Here we present a preliminary design for a dielectrically embedded mesh lens, with the intended purpose of being deployed on a 6-unit CubeSat to observe the 556GHz water emission line. A CubeSat offers a cost-effective potential solution for observing these emissions, which cannot be observed from the ground, given it has a lens which can offer a significant effective collecting area at that frequency. To this end, we investigate designs for a lens by using transmission line theory to model a flat, lightweight, dielectrically embedded mesh lens which can be fabricated using layers of photolithographically etched material. We demonstrate that, using commercially available material, transmittances of over 95% may be achieved.
While great strides have been made in far-infrared astrophysics with the NASA Spitzer and ESA Herschel missions, subarcsecond spatial resolution from space is still beyond the reach of current technologies. The Atacama Large Millimeter Array has produced stunning images from the ground of planetary systems in the process of formation but cannot observe the key molecules of water or O<sub>2</sub>, due to the presence of Earth’s atmosphere. The concept presented here will enable interferometric imaging with sub-arcsecond resolution of water and other key far infrared molecular species from space at a cost far lower than the flagship class interferometric missions previously proposed (i.e. ESA’s ESPRIT). We present a concept for a far infrared interferometer based on a constellation of CubeSat antenna elements with a central ESPA-class correlator satellite optimized for the imaging of water in protoplanetary systems. Such a mission would produce groundbreaking images of newly forming planetary systems in a key astrophysical and astrobiological tracer, the 557 GHz ground state line of water. By leveraging recent developments in CubeSat technology, inflatable reflectors, miniaturized receiver systems and low power CMOS digital electronics, such a mission could be implemented at an Explorer level budget. In addition to the proposed astrophysics application, the developments proposed here could also find application in planetary science (FIR spectroscopy of comets and small bodies) and Earth observing (high resolution imaging of Earth from geostationary orbit).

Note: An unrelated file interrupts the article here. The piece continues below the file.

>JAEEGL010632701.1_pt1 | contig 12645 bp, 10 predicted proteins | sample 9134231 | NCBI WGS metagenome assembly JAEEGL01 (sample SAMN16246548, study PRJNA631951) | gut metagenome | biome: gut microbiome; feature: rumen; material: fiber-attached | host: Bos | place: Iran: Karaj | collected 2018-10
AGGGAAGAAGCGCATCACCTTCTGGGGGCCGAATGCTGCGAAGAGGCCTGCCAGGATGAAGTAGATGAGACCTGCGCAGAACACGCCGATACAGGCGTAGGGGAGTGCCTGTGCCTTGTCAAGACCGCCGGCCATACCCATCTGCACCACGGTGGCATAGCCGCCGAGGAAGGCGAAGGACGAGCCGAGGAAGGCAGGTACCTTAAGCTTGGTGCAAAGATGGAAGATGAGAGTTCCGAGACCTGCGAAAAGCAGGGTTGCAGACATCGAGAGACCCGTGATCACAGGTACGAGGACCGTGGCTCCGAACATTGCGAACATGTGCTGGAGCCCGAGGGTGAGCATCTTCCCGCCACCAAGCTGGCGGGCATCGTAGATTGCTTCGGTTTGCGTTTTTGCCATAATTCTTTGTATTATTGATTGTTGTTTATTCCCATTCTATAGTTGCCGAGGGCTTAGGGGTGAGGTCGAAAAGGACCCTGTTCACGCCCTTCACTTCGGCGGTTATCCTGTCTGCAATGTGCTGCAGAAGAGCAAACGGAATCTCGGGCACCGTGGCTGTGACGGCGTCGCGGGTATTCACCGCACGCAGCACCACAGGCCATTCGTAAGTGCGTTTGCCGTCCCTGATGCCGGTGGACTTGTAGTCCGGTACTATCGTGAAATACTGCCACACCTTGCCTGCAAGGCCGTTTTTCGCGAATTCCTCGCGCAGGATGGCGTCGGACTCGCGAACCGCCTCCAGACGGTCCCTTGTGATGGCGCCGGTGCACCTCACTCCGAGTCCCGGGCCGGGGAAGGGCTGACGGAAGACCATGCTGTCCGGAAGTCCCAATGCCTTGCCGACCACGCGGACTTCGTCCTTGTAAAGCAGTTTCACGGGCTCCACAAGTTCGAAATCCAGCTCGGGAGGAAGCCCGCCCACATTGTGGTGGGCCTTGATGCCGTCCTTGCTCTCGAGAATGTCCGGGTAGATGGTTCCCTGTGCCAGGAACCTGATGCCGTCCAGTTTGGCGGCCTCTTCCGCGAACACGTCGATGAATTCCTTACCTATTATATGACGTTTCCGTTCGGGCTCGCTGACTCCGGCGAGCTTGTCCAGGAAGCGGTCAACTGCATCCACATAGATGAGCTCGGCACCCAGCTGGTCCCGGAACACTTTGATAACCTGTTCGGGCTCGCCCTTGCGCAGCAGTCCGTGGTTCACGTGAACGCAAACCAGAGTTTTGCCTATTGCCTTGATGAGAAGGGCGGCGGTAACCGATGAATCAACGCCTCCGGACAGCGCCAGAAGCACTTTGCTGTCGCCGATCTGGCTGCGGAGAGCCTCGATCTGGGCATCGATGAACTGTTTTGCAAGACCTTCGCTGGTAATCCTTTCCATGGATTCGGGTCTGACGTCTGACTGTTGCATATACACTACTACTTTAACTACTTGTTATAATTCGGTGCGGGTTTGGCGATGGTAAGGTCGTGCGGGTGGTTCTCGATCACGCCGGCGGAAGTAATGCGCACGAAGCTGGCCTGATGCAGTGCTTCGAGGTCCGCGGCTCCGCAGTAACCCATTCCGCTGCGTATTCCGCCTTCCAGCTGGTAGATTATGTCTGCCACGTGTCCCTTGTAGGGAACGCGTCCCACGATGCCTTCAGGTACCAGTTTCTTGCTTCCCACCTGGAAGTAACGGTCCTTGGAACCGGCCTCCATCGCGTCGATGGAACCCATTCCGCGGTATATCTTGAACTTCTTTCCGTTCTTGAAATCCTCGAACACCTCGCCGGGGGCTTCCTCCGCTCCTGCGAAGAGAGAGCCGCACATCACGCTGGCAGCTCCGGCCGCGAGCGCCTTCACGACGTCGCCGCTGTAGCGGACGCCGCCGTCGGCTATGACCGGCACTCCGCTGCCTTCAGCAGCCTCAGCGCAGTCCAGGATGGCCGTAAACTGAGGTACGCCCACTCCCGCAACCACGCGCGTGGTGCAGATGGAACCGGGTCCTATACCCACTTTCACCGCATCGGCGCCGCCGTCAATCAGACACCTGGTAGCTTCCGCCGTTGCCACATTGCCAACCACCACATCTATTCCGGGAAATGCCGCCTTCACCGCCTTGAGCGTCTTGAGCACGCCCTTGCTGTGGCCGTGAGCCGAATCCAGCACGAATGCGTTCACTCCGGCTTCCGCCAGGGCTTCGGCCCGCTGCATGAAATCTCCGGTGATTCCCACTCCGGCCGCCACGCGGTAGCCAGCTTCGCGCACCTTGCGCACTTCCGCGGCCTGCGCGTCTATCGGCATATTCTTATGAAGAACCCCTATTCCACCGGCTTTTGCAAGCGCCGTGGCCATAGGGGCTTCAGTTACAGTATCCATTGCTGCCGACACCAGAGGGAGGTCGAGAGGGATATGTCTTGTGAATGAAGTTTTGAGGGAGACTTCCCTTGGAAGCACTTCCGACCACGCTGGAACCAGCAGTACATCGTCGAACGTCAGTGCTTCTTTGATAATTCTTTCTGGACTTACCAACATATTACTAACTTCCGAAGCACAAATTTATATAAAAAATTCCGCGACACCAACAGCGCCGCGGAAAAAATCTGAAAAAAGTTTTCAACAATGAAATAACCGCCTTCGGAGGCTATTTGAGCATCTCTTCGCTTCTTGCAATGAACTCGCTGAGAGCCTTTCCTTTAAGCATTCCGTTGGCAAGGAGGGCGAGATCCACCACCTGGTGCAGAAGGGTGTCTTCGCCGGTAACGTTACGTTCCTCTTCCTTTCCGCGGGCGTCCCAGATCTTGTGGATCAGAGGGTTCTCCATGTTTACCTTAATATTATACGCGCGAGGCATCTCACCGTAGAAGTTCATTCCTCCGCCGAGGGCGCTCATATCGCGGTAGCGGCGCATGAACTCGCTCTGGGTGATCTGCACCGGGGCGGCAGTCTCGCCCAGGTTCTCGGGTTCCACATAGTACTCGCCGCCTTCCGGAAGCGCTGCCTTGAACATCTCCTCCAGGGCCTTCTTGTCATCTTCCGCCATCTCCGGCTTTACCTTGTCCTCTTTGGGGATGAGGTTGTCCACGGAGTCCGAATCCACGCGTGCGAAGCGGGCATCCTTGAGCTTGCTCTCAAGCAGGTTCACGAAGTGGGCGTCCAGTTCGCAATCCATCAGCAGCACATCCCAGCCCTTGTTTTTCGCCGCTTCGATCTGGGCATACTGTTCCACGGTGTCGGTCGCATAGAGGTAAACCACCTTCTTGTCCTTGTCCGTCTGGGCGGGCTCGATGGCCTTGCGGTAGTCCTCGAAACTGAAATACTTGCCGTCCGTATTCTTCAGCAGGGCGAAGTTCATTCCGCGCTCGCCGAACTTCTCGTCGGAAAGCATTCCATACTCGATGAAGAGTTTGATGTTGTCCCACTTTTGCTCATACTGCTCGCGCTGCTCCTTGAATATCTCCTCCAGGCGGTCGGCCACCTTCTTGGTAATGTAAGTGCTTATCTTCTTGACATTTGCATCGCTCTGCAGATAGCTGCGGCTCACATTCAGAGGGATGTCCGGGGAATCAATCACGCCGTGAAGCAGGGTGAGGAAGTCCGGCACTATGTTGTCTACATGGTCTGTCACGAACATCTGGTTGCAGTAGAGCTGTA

Here we present the characterization of the performance of a novel design for a digital spectrometer that could be used for high resolution cm/mm/submm spectroscopy. The CMOS ASIC spectrometer design, developed at JPL and UCLA, has dramatically lower power consumption than current approaches that generally employ Field Programmable Gate Arrays (FPGAs). Particularly for space missions and for small satellites, power consumption is a major issue. The order of magnitude lower power consumption of the ASIC approach is thus critical for future missions employing large-format focal plane arrays. Our task was to evaluate this 1024 channel, 1.3-GHz bandwidth CMOS spectrometer in terms of stability and filter shape. The chip was to be tested largely at half-maximum speed to allow for use of the polyphase filter bank. The results of this testing show that the ASIC spectrometer can be made to perform largely as expected based on its design parameters, however, they suggest that more testing of the spectrometer chip could be beneficial. Follow-up tests and newer versions of the chip are discussed at the end of the proceeding.